How to Start a Greeting Card Business

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Let IncFile guide you through the LLC formation process so you know everything was done right. Only pay state fees!

Quick Reference

There’s something so touching about receiving a greeting card in the mail, but finding that perfect card to send to that special someone can be tough. If you’re creative and a talented designer, then you could create that exact card that you’ve been searching for – and then you could sell it to others who are also looking for the perfect card. Starting a greeting card business can be a rewarding venture, and because you can do it part-time and with a relatively small investment, it’s an accessible business option, too. 

Business Overview

Greeting card businesses design and create the greeting cards that consumers buy in stores or online. These businesses often offer lines of cards for a variety of occasions, including birthdays, holidays, condolences, and more. A greeting card business may design cards and then send them off to a printer to be printed, but some companies handle the entire process, designing and then hand making each card individually. 

A business may sell its cards in multiple ways. Some businesses only wholesale cards, selling them to retailers who then sell them to consumers. Some businesses do a combination of wholesale and direct-to-consumer sales. A business may sell online through its website, or it might rely on sites like Etsy to help drive sales. Some hand made cards may also sell well at craft fairs and other events.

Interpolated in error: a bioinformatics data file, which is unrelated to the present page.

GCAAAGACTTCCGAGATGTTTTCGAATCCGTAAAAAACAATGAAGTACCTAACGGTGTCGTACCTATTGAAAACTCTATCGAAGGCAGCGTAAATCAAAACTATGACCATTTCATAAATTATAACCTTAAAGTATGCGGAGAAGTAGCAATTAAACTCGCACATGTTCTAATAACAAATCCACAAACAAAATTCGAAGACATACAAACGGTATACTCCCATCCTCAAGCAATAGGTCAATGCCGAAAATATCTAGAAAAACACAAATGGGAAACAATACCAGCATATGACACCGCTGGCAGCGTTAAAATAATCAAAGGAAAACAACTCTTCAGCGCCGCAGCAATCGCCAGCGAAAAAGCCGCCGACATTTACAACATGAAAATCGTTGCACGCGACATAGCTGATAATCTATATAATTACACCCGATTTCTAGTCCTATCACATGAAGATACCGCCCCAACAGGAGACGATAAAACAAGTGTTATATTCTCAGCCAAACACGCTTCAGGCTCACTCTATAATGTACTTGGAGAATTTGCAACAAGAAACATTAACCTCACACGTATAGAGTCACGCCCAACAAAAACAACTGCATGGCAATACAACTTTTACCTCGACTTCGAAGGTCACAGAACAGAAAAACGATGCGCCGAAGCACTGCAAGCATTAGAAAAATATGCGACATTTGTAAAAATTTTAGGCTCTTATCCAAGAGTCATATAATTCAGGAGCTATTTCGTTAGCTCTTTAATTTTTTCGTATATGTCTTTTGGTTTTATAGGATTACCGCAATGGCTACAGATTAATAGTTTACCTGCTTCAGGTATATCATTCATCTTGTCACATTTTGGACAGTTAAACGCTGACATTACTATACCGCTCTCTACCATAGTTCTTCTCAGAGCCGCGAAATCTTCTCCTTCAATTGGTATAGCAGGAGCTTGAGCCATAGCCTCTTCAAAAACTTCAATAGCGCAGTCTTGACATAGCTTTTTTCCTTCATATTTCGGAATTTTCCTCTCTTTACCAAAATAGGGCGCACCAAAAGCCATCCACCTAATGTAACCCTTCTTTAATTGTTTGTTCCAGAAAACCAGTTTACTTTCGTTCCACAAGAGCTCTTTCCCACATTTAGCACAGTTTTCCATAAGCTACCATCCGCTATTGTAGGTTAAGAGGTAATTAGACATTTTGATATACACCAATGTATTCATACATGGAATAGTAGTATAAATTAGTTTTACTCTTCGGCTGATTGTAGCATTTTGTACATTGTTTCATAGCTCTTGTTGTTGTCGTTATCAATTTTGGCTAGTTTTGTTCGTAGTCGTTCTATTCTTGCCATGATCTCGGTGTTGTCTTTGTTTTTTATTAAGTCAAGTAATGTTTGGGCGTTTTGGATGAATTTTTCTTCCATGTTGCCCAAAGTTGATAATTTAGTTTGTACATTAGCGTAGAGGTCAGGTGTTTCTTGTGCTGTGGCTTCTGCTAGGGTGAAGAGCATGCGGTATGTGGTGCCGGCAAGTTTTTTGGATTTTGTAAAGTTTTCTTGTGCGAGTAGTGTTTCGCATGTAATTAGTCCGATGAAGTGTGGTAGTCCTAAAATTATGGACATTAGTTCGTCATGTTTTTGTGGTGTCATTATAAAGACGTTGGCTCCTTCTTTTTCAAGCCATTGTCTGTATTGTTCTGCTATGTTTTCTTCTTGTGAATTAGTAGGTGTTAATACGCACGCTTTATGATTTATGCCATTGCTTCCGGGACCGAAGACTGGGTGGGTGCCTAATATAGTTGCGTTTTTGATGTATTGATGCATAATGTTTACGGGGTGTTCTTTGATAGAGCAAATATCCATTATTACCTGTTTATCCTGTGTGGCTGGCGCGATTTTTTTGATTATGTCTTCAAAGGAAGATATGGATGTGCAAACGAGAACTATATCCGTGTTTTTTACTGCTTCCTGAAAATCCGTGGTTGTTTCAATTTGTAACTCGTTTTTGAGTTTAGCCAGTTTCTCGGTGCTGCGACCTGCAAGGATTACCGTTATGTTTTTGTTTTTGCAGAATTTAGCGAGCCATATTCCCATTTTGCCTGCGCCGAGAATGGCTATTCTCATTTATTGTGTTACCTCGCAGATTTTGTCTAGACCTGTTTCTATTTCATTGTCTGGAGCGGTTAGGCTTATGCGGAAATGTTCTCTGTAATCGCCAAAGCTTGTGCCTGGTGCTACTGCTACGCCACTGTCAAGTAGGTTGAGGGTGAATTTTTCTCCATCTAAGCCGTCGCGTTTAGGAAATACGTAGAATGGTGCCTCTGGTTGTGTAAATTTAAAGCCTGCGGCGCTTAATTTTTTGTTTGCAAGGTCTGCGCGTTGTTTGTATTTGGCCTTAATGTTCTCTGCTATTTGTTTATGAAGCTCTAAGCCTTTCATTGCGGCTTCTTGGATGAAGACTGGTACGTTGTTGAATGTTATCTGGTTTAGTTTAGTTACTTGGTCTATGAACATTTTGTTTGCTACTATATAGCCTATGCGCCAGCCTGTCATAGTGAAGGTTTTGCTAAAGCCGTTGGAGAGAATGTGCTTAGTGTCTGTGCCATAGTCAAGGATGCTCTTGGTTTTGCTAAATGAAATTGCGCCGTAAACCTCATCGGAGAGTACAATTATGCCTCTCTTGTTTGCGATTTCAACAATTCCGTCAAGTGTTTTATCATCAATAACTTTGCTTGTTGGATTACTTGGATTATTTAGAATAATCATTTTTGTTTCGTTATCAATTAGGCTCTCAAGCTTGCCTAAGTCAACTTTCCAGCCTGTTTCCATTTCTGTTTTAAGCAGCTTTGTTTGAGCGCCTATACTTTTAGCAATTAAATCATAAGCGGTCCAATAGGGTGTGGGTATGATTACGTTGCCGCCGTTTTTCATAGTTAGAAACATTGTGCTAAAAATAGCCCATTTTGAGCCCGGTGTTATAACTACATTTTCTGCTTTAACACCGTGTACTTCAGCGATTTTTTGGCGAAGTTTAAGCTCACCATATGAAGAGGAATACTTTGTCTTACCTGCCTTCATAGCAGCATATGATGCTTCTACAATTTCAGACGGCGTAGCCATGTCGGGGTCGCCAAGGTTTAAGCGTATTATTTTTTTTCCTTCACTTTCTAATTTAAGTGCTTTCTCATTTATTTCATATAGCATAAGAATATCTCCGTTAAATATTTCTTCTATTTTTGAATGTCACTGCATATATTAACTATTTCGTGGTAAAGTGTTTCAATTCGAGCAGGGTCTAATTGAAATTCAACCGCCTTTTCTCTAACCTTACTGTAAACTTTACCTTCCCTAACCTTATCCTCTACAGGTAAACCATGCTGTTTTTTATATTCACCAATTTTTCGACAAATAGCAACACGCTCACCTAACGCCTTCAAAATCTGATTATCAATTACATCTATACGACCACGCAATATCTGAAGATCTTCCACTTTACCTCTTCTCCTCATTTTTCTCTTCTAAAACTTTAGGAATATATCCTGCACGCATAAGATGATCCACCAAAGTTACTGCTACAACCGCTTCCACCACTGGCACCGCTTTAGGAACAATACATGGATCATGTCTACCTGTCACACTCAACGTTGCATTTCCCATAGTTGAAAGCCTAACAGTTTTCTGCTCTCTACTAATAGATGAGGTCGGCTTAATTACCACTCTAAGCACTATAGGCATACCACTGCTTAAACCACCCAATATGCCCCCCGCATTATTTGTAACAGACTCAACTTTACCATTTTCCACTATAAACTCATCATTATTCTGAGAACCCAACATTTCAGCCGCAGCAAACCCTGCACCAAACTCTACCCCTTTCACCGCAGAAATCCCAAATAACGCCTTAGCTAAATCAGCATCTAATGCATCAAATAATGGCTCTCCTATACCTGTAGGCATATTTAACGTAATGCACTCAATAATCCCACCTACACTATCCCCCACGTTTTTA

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Industry Summary

Greeting cards may be a long-standing tradition, but the industry is still alive and well. Southern Living reports that each year, United States consumers buy seven billion greeting cards, with sales reaching as high as $7.5 billion. This market is largely female-driven, with women accounting for four out of every five card purchases. Ninety percent of households who buy greeting cards buy approximately 30 cards each year. More than half of the cards sold are birthday cards. 

IBIS World reports significant growth in the online greeting card industry. From 2014 to 2019, the industry experienced a 9.3% annualized growth. By 2019, the industry reached $714 million in income, with 1,680 businesses employing 3,032 staff. That growth was due in part to the consumer shift toward online shopping. Online greeting cards are affordable and convenient, and their popularity is predicted to continue in the coming years.

Industry Trends

The greeting card industry is evolving and new trends continue to emerge. One of those trends comes from millennial purchasing habits. NPR notes that millennials are increasingly buying fancy specialty cards, and they tend to prefer cards with personal touches. Millennials frequently buy cards for birthdays, anniversaries, holidays, and to congratulate friends for education accomplishments. Millennials are also sending online digital cards, as well as creating personalized cards from photo-printing companies like Shutterfly.